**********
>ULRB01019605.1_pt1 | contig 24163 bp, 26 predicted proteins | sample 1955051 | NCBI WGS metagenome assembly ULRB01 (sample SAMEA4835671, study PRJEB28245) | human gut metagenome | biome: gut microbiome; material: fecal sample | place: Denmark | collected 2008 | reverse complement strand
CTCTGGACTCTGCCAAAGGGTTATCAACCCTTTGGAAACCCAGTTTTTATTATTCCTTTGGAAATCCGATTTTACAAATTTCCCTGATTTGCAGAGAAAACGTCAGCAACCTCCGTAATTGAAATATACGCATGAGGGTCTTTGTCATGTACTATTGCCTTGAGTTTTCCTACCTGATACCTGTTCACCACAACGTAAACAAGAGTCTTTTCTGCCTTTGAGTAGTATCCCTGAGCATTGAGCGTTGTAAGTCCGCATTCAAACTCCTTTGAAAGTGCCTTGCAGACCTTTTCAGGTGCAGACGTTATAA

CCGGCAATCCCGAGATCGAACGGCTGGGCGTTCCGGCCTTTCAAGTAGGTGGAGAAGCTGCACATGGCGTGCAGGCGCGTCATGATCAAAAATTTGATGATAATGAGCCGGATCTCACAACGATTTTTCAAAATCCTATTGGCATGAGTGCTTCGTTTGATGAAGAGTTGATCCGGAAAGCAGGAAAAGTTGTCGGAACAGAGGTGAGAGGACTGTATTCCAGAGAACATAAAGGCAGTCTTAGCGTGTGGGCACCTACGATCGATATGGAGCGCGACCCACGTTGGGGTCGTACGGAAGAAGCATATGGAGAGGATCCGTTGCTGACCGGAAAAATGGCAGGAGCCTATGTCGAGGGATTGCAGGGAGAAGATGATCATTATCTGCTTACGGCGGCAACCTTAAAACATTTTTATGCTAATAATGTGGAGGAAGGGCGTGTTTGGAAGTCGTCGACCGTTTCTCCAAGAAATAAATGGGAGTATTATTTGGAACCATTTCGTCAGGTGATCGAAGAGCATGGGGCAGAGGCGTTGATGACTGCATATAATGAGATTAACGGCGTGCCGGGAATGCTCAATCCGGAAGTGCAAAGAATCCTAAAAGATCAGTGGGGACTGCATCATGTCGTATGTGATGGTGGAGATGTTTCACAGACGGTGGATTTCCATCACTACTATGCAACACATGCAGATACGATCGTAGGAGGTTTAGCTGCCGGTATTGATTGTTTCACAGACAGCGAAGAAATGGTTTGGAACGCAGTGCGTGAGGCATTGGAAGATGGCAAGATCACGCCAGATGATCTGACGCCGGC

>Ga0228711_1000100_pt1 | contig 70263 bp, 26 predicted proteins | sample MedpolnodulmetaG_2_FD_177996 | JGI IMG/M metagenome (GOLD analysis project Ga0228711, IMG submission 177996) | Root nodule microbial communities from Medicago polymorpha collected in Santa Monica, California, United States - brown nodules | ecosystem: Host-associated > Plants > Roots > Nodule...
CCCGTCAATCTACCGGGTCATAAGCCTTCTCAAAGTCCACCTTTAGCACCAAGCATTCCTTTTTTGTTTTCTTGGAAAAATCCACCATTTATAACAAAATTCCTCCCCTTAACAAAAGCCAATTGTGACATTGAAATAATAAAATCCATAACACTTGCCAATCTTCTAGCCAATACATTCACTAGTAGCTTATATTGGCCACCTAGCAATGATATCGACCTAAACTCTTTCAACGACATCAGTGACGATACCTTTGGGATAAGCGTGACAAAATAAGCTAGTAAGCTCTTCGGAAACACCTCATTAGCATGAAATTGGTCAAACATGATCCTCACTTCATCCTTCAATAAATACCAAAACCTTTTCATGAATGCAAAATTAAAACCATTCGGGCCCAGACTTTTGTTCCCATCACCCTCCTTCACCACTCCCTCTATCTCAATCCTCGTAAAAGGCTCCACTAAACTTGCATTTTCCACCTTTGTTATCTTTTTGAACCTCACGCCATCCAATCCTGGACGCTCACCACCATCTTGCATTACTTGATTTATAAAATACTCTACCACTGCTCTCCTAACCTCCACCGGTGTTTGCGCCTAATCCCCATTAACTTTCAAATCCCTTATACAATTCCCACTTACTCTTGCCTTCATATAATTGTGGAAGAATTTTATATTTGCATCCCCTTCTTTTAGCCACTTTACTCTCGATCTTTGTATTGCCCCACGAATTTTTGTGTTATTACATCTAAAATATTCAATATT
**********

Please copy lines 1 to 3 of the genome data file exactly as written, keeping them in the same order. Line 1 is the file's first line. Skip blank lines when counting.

>ULRB01019605.1_pt1 | contig 24163 bp, 26 predicted proteins | sample 1955051 | NCBI WGS metagenome assembly ULRB01 (sample SAMEA4835671, study PRJEB28245) | human gut metagenome | biome: gut microbiome; material: fecal sample | place: Denmark | collected 2008 | reverse complement strand
CTCTGGACTCTGCCAAAGGGTTATCAACCCTTTGGAAACCCAGTTTTTATTATTCCTTTGGAAATCCGATTTTACAAATTTCCCTGATTTGCAGAGAAAACGTCAGCAACCTCCGTAATTGAAATATACGCATGAGGGTCTTTGTCATGTACTATTGCCTTGAGTTTTCCTACCTGATACCTGTTCACCACAACGTAAACAAGAGTCTTTTCTGCCTTTGAGTAGTATCCCTGAGCATTGAGCGTTGTAAGTCCGCATTCAAACTCCTTTGAAAGTGCCTTGCAGACCTTTTCAGGTGCAGACGTTATAA

CCGGCAATCCCGAGATCGAACGGCTGGGCGTTCCGGCCTTTCAAGTAGGTGGAGAAGCTGCACATGGCGTGCAGGCGCGTCATGATCAAAAATTTGATGATAATGAGCCGGATCTCACAACGATTTTTCAAAATCCTATTGGCATGAGTGCTTCGTTTGATGAAGAGTTGATCCGGAAAGCAGGAAAAGTTGTCGGAACAGAGGTGAGAGGACTGTATTCCAGAGAACATAAAGGCAGTCTTAGCGTGTGGGCACCTACGATCGATATGGAGCGCGACCCACGTTGGGGTCGTACGGAAGAAGCATATGGAGAGGATCCGTTGCTGACCGGAAAAATGGCAGGAGCCTATGTCGAGGGATTGCAGGGAGAAGATGATCATTATCTGCTTACGGCGGCAACCTTAAAACATTTTTATGCTAATAATGTGGAGGAAGGGCGTGTTTGGAAGTCGTCGACCGTTTCTCCAAGAAATAAATGGGAGTATTATTTGGAACCATTTCGTCAGGTGATCGAAGAGCATGGGGCAGAGGCGTTGATGACTGCATATAATGAGATTAACGGCGTGCCGGGAATGCTCAATCCGGAAGTGCAAAGAATCCTAAAAGATCAGTGGGGACTGCATCATGTCGTATGTGATGGTGGAGATGTTTCACAGACGGTGGATTTCCATCACTACTATGCAACACATGCAGATACGATCGTAGGAGGTTTAGCTGCCGGTATTGATTGTTTCACAGACAGCGAAGAAATGGTTTGGAACGCAGTGCGTGAGGCATTGGAAGATGGCAAGATCACGCCAGATGATCTGACGCCGGC